Get to know D.C. with our daily newsletter
We dive deep on the day’s biggest story and share links to everything you need to know.
Yesterday, voting Americans elected a black man to the highest office in the country. In Colorado and South Dakota they voted to preserve a woman’s right to choose. In Maryland they voted to allow adults to gamble with their own money. In Michigan they voted in favor of stem cell research and the legalization of medical marijuana, while in Massachusetts they voted to decriminalize marijuana. In Washington they voted to allow friends and strangers with terminal illnesses to shuffle off this mortal coil at a time and in a manner of their own choosing.
Yet for all those victories—and they are victories—Democrats and Republicans alike voted against their gay and lesbian neighbors in four states.
In California and Arizona voting Americans decided that gays and lesbians don’t deserve to marry; while in Florida they decided that not only do gays and lesbians not deserve the right to marry, they also don’t deserve the legal and contractual protections that civil unions would provide. In Arkansas, Americans decided that “the state’s 9,000 children in foster care are better off there than adopted by a gay couple.”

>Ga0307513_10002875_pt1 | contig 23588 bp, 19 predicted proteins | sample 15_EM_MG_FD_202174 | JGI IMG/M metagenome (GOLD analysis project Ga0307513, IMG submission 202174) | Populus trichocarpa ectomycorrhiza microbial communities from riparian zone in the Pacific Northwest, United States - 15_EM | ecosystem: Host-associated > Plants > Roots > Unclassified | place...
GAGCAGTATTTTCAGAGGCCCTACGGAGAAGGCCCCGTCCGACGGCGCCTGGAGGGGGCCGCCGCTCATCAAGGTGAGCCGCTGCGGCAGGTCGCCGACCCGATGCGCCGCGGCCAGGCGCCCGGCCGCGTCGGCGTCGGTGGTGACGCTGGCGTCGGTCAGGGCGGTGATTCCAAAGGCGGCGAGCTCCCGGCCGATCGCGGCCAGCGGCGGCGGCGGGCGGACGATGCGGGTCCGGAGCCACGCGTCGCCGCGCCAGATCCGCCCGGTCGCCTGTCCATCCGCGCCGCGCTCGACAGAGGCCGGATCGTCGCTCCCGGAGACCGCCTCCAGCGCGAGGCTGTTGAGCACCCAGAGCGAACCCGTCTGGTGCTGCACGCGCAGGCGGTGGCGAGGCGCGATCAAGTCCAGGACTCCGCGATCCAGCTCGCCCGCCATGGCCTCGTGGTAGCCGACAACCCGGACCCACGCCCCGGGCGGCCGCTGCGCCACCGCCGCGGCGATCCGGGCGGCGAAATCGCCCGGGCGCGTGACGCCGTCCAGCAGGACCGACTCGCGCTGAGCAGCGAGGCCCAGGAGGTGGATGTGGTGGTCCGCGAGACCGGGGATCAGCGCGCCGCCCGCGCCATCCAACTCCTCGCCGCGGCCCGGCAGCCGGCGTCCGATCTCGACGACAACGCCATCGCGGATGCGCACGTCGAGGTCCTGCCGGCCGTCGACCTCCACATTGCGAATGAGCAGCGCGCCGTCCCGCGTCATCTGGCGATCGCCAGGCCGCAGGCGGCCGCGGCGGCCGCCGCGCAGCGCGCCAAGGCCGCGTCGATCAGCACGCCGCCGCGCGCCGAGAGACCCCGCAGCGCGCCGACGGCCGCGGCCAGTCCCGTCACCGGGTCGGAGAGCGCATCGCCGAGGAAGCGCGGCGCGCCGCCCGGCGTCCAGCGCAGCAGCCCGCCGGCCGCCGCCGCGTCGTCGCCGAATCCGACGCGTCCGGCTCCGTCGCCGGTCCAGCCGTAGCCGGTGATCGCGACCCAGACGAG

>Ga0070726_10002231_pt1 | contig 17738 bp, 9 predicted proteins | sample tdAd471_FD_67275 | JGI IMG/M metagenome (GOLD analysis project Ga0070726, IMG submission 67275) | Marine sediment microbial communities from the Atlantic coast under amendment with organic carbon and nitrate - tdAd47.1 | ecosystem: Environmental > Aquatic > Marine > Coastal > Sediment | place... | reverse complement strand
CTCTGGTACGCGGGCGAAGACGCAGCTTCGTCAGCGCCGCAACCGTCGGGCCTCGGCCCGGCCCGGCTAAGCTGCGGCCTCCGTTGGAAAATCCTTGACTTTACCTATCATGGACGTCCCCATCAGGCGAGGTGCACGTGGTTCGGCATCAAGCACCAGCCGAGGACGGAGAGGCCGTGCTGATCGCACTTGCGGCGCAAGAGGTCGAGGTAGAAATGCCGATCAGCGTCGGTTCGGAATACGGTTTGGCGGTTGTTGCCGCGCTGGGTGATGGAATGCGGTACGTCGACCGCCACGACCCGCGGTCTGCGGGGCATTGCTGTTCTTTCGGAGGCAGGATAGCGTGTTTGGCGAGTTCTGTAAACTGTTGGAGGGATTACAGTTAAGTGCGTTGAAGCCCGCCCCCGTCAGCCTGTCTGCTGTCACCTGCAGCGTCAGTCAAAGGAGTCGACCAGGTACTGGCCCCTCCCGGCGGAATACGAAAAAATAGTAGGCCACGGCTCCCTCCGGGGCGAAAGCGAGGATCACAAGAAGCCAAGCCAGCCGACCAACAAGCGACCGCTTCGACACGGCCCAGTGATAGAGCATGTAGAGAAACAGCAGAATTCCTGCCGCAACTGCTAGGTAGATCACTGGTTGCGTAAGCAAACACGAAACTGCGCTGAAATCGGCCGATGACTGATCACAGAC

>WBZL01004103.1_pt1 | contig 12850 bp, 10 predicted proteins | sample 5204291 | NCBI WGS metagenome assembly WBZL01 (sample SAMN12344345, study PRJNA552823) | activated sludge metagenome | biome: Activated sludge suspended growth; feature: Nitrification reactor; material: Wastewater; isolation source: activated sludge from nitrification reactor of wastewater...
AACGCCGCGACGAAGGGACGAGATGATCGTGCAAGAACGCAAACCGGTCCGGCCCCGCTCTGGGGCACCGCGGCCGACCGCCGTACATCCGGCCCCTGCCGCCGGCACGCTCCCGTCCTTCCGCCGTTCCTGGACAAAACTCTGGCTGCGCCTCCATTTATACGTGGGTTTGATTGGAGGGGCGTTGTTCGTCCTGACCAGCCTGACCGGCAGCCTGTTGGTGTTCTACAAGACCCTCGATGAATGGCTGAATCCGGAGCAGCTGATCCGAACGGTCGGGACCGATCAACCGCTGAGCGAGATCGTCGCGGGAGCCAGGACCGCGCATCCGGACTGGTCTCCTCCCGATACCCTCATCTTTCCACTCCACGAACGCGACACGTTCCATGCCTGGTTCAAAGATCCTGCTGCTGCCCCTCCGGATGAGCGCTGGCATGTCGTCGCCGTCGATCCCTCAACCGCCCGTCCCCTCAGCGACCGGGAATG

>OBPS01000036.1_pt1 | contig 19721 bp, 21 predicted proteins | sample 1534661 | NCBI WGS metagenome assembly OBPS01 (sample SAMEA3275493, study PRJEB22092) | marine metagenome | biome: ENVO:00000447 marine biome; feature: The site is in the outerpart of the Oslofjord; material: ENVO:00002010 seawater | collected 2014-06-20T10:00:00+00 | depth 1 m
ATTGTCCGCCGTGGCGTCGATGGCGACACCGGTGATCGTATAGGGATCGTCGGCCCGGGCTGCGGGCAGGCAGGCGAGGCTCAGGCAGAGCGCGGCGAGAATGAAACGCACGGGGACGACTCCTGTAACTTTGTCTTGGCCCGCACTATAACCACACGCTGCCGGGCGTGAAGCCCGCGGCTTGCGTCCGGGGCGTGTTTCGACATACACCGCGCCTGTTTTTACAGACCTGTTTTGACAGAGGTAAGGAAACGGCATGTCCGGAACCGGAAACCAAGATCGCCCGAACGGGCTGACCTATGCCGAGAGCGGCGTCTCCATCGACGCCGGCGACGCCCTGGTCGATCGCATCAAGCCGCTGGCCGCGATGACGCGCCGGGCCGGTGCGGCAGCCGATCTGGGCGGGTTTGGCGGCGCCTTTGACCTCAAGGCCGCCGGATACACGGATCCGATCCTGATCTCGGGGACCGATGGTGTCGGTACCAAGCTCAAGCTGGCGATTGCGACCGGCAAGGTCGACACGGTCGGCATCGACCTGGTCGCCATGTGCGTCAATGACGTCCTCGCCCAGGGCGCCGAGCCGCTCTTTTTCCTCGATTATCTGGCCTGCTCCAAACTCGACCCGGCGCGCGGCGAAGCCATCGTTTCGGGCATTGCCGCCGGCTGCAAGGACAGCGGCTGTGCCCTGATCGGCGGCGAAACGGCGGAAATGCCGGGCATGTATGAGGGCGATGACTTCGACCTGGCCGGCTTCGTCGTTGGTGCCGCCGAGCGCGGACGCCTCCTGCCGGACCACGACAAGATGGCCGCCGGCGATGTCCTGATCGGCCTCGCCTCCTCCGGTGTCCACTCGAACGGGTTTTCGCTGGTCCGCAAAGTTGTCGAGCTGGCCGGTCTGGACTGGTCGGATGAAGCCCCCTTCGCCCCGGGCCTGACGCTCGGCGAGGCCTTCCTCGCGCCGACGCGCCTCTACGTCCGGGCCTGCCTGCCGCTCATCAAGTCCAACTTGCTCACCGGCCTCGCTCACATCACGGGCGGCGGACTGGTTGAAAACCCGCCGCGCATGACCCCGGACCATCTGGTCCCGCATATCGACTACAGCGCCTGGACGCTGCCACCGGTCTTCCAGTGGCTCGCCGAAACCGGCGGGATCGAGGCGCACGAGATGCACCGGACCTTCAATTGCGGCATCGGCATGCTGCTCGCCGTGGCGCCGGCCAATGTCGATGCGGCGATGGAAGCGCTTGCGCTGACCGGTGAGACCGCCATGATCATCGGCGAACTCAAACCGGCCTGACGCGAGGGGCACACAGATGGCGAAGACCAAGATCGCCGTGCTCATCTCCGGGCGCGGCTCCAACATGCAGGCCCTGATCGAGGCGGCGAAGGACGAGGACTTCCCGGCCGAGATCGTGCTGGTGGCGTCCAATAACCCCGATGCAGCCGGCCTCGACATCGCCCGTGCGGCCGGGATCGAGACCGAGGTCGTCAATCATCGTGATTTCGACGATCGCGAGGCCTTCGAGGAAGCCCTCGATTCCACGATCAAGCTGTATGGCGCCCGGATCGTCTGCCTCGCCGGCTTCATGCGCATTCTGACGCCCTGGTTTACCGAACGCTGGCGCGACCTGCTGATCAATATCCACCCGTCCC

Last night I tracked the ballot initiatives closer than the presidential race. I was on the edge of my seat, almost praying that all those Obama voters in Florida—my home state—would vote for liberty and against whatever biases they had, because I wanted so badly for my cousins, my mentors, my closest friends, my old roommates, my fraternity brothers, my former colleagues, my friends’ lovers and partners (with whom they’ve been for years), and—most importantly—people I’ve never met and don’t care about, to know how it feels to be recognized as equal to straights under the law and to have their commitment and devotion respected.
And though I stand by my reason for not doing so (and agree with Jule’s reason), I feel absolutely sick that I didn’t vote against Proposition 2 with my Florida absentee ballot. We all lost last night, especially if we thought voting against racism was enough.
We still have a long, long, long way to go.